Natchez kicks off season with Santa, snow, Christmas tree lighting
Published 1:29 am Saturday, November 25, 2017
NATCHEZ — The crowds started piling up early around the 30-foot Christmas tree that towered above Main Street Friday night.
Santa Claus led the countdown to what approximately 300 Natchezians had been waiting hours for: the lighting of the downtown Christmas tree.
Email newsletter signup
The multicolored beads of light are the hallmark beginning of the holiday season, and the tradition has a two-hour drumroll.
First: the gumbo cook-off and festival.
A half-dozen experts in the art of good gumbo set up their steaming vats around 3:30, filling the streets with the smell of seasonings and roux.
One of the competitors, The Pilot House, would go home with the $200 grand prize, while House of Spices took second and Ascension Strong placed third.
The cooks did not know that, however, at 4 p.m., when the crowds began filling the area blocked off for the event.
Families milled slowly along the crowded streets, the scene falling somewhere between a tailgate and a block party.
Some children rode mini carousels or climbed a looming rock wall, while their parents sampled the wares and a few lost balloons floated away.
Cooks were vying for a second competition, too: the prize for best tent.
The tent Come Hell or High Water sported a large, inflated Louisiana State University tiger, which drew in families to take photos and, of course, sample the gumbo.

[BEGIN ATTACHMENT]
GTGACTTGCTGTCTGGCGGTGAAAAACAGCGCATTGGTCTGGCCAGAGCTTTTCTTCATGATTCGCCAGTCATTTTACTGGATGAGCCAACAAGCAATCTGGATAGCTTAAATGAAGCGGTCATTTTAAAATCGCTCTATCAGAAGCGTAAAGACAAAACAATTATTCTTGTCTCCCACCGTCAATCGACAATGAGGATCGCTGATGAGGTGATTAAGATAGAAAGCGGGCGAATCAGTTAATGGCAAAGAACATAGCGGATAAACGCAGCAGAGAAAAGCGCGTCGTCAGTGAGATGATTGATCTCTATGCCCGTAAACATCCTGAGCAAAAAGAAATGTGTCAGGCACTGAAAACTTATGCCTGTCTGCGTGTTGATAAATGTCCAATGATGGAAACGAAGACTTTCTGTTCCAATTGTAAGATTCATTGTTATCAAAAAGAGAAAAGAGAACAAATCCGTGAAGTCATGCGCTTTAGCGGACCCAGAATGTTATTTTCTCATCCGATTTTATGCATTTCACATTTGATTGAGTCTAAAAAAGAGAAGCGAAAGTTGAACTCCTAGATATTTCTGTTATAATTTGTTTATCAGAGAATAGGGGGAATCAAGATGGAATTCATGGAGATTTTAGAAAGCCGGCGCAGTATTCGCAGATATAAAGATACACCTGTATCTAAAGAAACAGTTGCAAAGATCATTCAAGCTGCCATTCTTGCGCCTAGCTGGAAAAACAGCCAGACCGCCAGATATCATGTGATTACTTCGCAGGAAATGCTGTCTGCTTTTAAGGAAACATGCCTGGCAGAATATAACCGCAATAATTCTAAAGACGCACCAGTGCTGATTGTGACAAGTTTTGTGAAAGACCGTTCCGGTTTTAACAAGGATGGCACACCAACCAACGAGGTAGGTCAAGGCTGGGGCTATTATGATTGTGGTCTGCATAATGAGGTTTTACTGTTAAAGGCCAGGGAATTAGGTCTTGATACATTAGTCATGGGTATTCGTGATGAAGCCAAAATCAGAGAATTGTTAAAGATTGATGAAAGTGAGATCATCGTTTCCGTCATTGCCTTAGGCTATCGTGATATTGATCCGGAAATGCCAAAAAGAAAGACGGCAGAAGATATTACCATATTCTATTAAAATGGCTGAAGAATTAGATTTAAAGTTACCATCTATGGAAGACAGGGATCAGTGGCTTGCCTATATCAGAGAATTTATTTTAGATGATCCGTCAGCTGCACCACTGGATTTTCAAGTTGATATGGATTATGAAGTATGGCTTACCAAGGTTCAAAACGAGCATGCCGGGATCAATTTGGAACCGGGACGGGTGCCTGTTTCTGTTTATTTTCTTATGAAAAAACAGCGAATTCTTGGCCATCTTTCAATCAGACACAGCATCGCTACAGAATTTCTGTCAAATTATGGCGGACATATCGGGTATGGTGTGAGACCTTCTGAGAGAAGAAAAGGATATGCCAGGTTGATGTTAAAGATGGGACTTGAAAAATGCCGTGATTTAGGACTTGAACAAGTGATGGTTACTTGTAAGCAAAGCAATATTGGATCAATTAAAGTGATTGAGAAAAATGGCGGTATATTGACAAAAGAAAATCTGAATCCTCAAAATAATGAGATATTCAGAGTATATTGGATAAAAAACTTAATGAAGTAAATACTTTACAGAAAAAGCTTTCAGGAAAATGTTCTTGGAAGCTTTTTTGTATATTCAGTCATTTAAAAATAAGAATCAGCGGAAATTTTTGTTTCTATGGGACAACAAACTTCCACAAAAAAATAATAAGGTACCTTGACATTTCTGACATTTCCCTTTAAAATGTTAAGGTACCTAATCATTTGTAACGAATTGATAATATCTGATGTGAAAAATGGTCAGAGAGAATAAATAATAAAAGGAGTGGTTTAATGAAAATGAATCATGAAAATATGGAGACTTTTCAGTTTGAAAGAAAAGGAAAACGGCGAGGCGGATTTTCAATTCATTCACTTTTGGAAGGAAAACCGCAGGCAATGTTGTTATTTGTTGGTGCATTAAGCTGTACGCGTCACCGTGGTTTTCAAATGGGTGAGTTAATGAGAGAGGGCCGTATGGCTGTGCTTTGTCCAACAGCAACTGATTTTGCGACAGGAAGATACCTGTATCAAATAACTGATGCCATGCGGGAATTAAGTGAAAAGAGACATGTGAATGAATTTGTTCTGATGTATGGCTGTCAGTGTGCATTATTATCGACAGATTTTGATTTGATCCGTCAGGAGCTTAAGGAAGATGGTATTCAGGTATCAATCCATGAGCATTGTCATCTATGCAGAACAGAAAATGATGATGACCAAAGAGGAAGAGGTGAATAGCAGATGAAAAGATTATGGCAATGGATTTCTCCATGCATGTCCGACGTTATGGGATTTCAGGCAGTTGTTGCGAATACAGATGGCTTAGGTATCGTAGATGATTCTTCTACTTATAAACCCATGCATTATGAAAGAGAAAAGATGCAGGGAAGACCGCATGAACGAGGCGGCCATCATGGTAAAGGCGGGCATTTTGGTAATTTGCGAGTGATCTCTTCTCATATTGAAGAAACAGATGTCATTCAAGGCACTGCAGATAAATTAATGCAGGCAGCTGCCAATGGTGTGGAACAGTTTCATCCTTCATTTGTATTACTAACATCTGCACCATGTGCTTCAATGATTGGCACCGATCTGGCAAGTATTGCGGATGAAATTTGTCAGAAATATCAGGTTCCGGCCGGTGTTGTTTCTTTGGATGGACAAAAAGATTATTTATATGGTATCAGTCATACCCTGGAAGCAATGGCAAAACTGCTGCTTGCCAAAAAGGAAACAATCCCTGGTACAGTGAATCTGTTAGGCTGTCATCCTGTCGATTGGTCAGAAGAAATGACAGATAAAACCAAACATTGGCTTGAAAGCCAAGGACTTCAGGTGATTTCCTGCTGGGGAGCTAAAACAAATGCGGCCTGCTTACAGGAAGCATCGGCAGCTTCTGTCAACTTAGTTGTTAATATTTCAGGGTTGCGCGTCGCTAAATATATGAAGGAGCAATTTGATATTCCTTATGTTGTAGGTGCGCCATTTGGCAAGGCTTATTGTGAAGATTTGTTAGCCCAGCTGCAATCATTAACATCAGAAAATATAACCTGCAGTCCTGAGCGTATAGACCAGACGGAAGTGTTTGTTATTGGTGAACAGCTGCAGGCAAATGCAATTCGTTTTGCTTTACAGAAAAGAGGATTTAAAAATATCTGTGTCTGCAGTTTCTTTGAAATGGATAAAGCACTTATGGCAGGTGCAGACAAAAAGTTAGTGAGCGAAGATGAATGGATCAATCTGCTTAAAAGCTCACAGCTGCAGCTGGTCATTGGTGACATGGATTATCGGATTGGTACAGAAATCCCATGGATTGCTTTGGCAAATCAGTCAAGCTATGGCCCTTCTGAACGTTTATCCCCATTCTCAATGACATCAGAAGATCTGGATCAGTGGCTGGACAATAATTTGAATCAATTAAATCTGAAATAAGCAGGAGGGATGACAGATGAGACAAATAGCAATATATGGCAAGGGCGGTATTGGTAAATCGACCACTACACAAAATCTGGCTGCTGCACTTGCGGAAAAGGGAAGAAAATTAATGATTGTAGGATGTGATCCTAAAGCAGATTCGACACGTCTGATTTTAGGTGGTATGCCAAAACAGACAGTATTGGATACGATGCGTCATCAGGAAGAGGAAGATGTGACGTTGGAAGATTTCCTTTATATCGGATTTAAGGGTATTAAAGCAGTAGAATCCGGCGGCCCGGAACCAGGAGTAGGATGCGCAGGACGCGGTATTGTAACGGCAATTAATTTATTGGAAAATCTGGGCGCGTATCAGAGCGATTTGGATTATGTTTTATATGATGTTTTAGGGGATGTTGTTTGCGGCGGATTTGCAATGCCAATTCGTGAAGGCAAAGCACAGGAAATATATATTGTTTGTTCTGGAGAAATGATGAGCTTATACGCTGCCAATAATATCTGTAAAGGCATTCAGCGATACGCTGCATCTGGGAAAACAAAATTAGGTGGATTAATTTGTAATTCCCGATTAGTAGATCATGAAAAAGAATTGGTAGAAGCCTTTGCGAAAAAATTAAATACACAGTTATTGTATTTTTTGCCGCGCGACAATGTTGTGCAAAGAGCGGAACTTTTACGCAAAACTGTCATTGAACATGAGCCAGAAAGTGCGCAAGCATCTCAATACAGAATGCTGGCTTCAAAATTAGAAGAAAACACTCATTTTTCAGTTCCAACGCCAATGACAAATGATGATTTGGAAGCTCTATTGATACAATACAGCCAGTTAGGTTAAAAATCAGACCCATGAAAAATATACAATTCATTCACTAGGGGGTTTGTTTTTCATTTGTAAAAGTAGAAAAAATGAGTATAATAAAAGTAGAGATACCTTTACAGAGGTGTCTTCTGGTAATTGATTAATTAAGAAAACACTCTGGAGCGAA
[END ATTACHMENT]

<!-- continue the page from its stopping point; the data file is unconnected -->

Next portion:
The tent that won best in show, though, was strung end to end with sparkling tinsel, bows and lights.
The Washington Baptist Church tent, which the crowd voted best in show, was manned by an unexpected face: 9-year-old James Mutka.
Mutka traveled down from Oklahoma to see his grandparents, Joe and Carole Snyder, who were the master chefs behind the tent.
“I like it because we’re raising money for church,” Mutka said.
Mutka and his sister, Victoria, had been hard at work, Carole Snyder said, and ready to see the tree lighting.
The Mutkas were not alone in their anticipation; just a dozen feet away Halle Grace Janette was bouncing up and down, talking quickly and staring at the still dark tree.
“She’s been waiting all day for this,” Lynn Janette, Halle’s mother said. “She’s so excited.”
What did Halle Grace think would happen when the tree was finally lit?
“A big ka-boom,” she said excitedly. “It’s huge.”
Tiffany Hamlin came to the Christmas lighting ceremony last year, she said, but this was the first time her children got to come.
Anthony Bee Jr., 8, Dajah Hamlin, 7, and Beyonce Hamlin, 13, were grouped together approximately 20 feet away from the tree, waiting impatiently for the start.
When the lights finally came on the artificial snow began to pour down on the children, Dajah and Anthony spun around, looking first at the tree and then back again at Tiffany Hamlin.
“It’s humongous,” Anthony Bee Jr. said.
Brian Stretch stood on the corner while the crowd dispersed, twirling his granddaughter — the 2-year-old Genevieve Cassagne — in the falling snow.
His sweatshirt had a simple message: “Merry Christmas.”